If nothing else, the FTC’s enforcement actions make travelers aware of their rights, consumer advocate Mitch Lipka says. Travelers “don’t always do what advocates hope they will, but the agency does raise red flags for consumers.”

The DOT’s Office of Aviation Enforcement and Proceedings, which enforces airline regulations, spent the last six years putting big numbers on the board when it comes to fines. Total DOT fines rose from $2.6 million in 2009 to $3.7 million in 2010 and climbed to $4.1 million in 2012 and $7.1 million last year, a record.

But last year, the transportation secretary signaled a change in course, from a punitive to preventive enforcement. That resulted in much lower fines this year. Instead of writing lots of tickets, the agency spent more energy on a making a rule that could give passengers more rights, and on what it calls “outreach.”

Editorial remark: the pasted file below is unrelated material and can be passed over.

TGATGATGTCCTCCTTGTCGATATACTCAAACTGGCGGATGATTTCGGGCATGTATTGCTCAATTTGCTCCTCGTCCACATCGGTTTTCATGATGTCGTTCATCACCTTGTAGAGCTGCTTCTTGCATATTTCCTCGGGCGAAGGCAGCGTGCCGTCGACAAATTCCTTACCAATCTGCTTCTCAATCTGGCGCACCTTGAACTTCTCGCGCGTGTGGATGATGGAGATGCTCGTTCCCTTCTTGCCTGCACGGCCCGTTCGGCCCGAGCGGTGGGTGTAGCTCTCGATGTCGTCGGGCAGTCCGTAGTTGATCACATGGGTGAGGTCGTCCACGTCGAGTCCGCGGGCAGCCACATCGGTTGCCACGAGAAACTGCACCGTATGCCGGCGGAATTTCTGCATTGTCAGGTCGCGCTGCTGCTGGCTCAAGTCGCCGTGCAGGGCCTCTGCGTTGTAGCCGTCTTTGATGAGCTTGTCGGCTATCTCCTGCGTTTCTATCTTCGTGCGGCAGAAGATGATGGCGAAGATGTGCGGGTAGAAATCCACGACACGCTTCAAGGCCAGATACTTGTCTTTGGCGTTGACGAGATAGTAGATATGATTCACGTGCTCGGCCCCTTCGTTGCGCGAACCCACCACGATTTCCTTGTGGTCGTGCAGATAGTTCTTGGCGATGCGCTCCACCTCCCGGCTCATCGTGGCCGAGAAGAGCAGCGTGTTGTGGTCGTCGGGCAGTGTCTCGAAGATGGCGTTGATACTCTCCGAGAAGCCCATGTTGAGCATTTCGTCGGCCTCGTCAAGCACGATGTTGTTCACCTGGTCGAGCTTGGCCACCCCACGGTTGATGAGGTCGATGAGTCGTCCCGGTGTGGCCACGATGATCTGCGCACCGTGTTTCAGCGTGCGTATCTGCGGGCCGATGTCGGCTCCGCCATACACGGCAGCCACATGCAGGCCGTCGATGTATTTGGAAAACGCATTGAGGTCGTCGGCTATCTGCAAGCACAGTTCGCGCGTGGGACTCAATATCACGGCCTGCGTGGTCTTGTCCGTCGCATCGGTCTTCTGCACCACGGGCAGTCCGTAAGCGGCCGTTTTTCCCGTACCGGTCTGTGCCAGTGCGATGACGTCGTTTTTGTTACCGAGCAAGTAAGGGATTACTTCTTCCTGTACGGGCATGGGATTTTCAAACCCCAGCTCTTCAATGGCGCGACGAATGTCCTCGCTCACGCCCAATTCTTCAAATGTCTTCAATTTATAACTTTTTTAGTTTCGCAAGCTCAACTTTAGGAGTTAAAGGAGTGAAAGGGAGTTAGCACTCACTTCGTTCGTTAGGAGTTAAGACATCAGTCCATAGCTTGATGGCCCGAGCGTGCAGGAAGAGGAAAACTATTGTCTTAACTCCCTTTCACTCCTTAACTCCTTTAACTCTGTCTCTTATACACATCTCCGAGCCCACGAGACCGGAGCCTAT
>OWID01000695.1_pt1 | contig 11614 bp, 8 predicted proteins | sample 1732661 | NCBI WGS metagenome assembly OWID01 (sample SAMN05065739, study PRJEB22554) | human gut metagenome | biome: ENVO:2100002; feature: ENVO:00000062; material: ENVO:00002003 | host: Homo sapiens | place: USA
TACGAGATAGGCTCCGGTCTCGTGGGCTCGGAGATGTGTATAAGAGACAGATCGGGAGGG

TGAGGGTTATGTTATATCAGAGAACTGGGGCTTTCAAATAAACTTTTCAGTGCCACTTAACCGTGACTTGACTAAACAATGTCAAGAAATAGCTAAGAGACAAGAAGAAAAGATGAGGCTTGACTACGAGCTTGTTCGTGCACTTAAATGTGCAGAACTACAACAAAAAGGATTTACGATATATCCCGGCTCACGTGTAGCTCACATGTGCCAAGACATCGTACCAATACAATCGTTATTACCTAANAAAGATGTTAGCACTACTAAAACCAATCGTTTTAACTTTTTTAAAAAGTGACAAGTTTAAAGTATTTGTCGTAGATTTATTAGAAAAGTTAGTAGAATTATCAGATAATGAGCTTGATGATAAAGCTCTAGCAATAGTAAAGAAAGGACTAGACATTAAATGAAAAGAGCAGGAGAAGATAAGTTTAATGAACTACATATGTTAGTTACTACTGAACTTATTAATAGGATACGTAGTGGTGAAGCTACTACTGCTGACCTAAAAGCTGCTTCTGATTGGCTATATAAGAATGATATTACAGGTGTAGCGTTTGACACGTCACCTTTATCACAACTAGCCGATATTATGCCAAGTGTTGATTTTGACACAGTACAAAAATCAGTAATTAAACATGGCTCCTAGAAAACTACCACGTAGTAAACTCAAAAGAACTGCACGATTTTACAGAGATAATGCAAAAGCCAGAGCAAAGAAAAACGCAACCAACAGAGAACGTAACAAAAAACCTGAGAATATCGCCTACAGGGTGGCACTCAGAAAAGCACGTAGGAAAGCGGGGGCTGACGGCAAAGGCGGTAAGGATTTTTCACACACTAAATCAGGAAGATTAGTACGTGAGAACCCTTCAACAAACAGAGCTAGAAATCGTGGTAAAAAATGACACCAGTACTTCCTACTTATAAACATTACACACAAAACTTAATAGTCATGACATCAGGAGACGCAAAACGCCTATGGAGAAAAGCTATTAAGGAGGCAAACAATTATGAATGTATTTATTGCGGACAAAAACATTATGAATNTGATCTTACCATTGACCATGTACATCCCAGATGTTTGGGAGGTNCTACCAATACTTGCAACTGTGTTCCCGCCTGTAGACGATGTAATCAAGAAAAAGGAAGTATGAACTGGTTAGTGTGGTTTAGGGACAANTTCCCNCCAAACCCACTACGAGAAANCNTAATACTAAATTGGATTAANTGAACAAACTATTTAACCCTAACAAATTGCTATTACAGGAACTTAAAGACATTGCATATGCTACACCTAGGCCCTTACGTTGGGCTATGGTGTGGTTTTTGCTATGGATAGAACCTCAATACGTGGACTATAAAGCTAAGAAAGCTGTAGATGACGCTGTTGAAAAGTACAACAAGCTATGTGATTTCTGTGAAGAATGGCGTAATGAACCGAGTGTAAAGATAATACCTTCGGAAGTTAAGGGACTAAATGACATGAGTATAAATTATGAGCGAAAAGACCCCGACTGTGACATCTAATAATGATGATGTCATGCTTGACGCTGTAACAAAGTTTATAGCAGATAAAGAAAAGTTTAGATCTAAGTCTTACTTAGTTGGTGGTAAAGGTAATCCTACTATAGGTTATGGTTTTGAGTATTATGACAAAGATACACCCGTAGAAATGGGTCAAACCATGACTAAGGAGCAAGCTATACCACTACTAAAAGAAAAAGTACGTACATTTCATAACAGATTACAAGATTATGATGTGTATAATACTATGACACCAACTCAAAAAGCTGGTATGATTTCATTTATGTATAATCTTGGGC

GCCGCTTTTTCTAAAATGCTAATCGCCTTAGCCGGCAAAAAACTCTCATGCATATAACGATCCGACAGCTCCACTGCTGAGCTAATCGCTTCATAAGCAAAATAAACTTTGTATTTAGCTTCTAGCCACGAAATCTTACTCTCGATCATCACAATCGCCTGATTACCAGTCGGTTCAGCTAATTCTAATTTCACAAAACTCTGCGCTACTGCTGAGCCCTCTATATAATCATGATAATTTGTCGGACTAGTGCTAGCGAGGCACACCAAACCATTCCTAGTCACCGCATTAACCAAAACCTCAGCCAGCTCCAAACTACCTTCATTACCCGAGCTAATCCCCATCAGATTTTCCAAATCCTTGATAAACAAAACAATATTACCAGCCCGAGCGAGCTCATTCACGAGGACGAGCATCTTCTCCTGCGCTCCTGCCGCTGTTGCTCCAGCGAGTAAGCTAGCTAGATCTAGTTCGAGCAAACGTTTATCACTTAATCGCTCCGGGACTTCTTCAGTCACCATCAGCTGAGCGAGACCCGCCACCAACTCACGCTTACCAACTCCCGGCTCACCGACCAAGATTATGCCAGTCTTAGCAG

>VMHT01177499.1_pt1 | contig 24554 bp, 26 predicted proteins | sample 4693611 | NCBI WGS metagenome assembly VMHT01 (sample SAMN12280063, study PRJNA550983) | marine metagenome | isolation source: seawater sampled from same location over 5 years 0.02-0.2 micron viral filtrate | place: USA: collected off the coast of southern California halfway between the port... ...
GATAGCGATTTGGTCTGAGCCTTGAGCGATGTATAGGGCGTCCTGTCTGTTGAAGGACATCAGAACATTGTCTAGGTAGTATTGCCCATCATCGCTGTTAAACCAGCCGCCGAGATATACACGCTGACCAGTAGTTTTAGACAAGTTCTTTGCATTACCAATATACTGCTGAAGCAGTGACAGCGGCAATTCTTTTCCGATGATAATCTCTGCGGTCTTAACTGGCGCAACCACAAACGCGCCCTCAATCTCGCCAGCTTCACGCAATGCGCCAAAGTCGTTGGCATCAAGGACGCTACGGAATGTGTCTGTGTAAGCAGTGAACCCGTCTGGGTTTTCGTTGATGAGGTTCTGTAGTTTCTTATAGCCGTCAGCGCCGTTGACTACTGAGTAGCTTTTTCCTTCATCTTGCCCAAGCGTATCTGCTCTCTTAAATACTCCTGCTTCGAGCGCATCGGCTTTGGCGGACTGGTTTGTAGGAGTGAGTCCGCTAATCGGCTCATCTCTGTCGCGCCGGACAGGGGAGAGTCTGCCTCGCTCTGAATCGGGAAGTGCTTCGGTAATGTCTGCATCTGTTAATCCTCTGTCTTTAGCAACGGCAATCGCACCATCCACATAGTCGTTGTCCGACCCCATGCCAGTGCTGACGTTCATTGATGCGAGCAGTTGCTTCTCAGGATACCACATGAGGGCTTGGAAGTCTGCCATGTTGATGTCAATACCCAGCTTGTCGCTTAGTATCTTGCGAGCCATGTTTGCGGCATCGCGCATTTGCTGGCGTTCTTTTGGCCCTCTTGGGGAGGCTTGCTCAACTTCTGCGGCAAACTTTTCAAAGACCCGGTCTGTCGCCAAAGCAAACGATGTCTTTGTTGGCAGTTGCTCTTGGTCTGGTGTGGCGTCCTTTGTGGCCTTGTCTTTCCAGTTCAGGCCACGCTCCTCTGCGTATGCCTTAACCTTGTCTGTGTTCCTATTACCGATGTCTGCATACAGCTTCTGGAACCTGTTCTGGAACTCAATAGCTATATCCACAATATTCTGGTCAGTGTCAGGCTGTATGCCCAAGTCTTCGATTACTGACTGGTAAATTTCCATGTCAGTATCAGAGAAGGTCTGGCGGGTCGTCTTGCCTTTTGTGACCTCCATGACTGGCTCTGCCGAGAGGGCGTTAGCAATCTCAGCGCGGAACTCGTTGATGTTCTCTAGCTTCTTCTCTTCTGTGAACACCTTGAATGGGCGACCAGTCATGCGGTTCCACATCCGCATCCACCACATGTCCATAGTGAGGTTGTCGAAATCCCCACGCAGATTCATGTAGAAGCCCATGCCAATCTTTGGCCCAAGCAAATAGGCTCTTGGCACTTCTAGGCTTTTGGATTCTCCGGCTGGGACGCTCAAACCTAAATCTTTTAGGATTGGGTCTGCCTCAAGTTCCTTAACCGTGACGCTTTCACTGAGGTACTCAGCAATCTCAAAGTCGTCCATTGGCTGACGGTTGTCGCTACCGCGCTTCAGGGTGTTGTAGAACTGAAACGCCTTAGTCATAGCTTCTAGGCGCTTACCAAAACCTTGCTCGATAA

For example, in May the agency issued a notice of proposed rulemaking — the first step toward creating a regulation — designed to increase consumer protection for airline passengers. At the center of the proposal is a requirement that airlines and ticket agents reveal fees for a first and second checked bag, a carry-on item and the option to choose seats in advance.

In July, the DOT also expanded its rule mandating reports of death, injury or loss of animals during air transport to cover more airlines. And by the end of the year, the agency expects to issue a rule that will let passengers traveling with a musical instrument to bring the instrument as carry-on or checked baggage without “unreasonable” surcharges.

The government fines are modest compared with those in the past. There’s a $500,000 consent order against Asiana Airlines for multiple failures to accommodate the family members of passengers after the July 6 crash of Asiana Flight 214 in San Francisco. And there’s a $100,000 fine against Delta Air Lines and a $200,000 fine against Southwest Airlines for failing to disclose a total air fare in advertisements.

The DOT says its work happened out of the public view. It hosted forums on issues affecting air travelers with disabilities and meetings that brought airline representatives and professional musicians together to resolve the problems of passengers who fly with instruments.